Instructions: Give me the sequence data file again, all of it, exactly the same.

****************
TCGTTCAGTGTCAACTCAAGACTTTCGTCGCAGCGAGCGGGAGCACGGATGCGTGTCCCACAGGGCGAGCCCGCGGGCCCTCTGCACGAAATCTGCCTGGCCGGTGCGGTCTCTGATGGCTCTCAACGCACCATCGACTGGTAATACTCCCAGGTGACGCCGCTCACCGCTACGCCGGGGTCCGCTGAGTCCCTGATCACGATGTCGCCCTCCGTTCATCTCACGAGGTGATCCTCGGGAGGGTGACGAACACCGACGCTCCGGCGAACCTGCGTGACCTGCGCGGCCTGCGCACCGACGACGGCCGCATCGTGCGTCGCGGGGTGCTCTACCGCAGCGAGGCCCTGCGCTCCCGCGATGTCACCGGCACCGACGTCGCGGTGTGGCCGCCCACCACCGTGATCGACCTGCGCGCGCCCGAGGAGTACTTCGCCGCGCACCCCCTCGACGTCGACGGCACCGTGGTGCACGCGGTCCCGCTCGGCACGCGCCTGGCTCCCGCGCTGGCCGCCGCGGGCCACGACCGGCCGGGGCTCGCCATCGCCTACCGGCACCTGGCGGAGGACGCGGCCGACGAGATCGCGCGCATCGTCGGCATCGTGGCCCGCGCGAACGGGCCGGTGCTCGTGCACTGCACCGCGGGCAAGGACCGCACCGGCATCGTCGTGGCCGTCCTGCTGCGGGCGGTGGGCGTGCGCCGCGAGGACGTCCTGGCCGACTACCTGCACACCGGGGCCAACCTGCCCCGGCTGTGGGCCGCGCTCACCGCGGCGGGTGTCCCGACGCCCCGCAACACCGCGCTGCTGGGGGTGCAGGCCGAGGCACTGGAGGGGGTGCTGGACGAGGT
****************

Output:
TCGTTCAGTGTCAACTCAAGACTTTCGTCGCAGCGAGCGGGAGCACGGATGCGTGTCCCACAGGGCGAGCCCGCGGGCCCTCTGCACGAAATCTGCCTGGCCGGTGCGGTCTCTGATGGCTCTCAACGCACCATCGACTGGTAATACTCCCAGGTGACGCCGCTCACCGCTACGCCGGGGTCCGCTGAGTCCCTGATCACGATGTCGCCCTCCGTTCATCTCACGAGGTGATCCTCGGGAGGGTGACGAACACCGACGCTCCGGCGAACCTGCGTGACCTGCGCGGCCTGCGCACCGACGACGGCCGCATCGTGCGTCGCGGGGTGCTCTACCGCAGCGAGGCCCTGCGCTCCCGCGATGTCACCGGCACCGACGTCGCGGTGTGGCCGCCCACCACCGTGATCGACCTGCGCGCGCCCGAGGAGTACTTCGCCGCGCACCCCCTCGACGTCGACGGCACCGTGGTGCACGCGGTCCCGCTCGGCACGCGCCTGGCTCCCGCGCTGGCCGCCGCGGGCCACGACCGGCCGGGGCTCGCCATCGCCTACCGGCACCTGGCGGAGGACGCGGCCGACGAGATCGCGCGCATCGTCGGCATCGTGGCCCGCGCGAACGGGCCGGTGCTCGTGCACTGCACCGCGGGCAAGGACCGCACCGGCATCGTCGTGGCCGTCCTGCTGCGGGCGGTGGGCGTGCGCCGCGAGGACGTCCTGGCCGACTACCTGCACACCGGGGCCAACCTGCCCCGGCTGTGGGCCGCGCTCACCGCGGCGGGTGTCCCGACGCCCCGCAACACCGCGCTGCTGGGGGTGCAGGCCGAGGCACTGGAGGGGGTGCTGGACGAGGT